In his recent book, Smart adds a seventh dimension of religion, the material dimension, in recognition of the fact that there are often specific religious artifacts, places, buildings, emblems, etc. The relative importance of these varies from religion to religion. In some small-scale societies, for instance, there are no specific religious buildings; on the other hand there may be parts of the natural environment which are invested with religious significance, such as sacred sites in Australian aboriginal religions, and Mount Fuji in traditional Japanese folk religion. Temples, mosques or churches constitute parts of the material dimension in Buddhism, Hinduism, Judaism, Islam and Christianity. In various religions there are also sacred or symbolic objects such as totems, relics, emblems, sacramental elements, and the like. It is important to note that although all, or nearly all, of the above dimensions are present in each of the major world religions, the emphasis on any particular dimension can vary from one religion to another, and even from one subtradition to another within the same broad religion. As Smart observes:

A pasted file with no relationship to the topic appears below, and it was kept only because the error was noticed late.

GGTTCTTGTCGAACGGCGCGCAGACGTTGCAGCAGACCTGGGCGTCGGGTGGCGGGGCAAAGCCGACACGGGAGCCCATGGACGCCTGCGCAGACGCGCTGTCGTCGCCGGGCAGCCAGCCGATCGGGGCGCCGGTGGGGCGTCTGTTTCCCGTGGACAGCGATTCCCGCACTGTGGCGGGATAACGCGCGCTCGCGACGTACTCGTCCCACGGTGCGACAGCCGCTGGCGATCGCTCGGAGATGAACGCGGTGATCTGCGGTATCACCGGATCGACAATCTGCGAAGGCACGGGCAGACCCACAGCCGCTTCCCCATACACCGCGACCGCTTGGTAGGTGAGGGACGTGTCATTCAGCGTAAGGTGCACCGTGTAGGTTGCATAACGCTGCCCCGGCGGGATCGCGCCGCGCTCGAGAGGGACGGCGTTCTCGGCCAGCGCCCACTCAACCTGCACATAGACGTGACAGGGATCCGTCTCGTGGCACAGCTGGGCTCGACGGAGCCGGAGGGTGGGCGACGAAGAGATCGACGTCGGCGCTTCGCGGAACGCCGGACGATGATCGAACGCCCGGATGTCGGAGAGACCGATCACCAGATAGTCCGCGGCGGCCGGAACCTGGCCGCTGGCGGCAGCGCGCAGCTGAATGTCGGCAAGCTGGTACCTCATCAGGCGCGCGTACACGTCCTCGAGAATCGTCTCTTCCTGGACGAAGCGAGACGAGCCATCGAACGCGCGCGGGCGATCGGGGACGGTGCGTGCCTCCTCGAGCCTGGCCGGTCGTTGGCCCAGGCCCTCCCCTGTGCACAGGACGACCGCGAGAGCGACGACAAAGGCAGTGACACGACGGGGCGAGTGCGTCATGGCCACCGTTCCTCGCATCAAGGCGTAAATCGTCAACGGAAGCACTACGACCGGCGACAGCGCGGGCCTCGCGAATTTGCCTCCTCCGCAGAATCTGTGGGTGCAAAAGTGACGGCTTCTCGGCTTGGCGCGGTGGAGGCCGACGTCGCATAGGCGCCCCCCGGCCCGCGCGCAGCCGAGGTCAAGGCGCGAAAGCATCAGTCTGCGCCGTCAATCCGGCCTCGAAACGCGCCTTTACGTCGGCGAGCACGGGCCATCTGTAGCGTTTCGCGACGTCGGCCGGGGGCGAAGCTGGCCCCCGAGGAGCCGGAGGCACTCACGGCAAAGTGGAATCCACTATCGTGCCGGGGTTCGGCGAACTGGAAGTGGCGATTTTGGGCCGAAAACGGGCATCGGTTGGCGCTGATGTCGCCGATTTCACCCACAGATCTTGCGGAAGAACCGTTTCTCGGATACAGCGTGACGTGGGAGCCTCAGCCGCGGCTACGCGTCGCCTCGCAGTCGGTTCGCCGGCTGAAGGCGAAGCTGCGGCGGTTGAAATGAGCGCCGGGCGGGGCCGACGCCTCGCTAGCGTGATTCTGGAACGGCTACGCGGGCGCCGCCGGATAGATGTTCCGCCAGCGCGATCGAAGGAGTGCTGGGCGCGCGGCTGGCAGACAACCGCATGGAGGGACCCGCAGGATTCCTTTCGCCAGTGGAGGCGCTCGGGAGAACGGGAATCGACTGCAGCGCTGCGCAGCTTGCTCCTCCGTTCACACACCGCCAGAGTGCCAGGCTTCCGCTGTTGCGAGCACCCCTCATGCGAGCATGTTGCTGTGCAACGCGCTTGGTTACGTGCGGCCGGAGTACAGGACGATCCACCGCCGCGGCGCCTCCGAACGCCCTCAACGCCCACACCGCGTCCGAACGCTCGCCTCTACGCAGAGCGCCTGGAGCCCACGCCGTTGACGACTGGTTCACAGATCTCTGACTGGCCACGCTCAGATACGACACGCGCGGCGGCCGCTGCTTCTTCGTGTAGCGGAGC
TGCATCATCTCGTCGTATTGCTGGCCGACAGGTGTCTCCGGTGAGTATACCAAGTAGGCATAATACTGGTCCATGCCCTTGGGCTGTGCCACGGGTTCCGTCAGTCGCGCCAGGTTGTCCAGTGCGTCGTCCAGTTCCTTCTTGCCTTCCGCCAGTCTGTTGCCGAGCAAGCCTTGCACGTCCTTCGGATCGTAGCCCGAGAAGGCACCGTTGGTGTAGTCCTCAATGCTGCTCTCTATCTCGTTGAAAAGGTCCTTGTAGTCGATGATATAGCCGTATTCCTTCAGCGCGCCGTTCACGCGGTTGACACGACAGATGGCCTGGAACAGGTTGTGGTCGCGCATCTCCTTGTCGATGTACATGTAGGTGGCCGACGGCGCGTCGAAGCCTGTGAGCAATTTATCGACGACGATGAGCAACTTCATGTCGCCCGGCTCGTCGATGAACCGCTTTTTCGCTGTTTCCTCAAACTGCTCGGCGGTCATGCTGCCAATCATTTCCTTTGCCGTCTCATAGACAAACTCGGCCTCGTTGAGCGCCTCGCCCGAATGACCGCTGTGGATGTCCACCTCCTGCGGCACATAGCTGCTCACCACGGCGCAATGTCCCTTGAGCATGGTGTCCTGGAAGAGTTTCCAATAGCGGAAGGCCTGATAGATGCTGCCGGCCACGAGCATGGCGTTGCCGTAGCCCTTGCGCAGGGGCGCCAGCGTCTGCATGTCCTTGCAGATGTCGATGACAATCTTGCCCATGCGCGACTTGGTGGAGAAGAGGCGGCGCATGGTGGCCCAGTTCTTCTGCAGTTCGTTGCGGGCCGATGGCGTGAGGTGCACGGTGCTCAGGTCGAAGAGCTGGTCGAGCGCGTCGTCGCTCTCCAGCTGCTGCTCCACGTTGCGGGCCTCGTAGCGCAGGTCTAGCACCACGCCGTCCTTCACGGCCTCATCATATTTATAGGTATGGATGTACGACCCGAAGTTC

There are religious movements or manifestations where one or other of the dimensions is so weak as to be virtually absent: nonliterate small-scale societies do not have much means of expressing the doctrinal dimension; Buddhist modernists, concentrating on meditation, ethics and philosophy, pay scant regard to the narrative dimension of Buddhism; some newly formed groups may not have evolved anything much in the way of the material dimension.

Also there are so many people who are not formally part of any social religious grouping, but have their own particular worldviews and practices, that we can observe in society atoms of religion which do not possess any well-formed social dimension. (Ninian Smart, The World's Religions: Old Traditions and Modern Transformations, p. 21)

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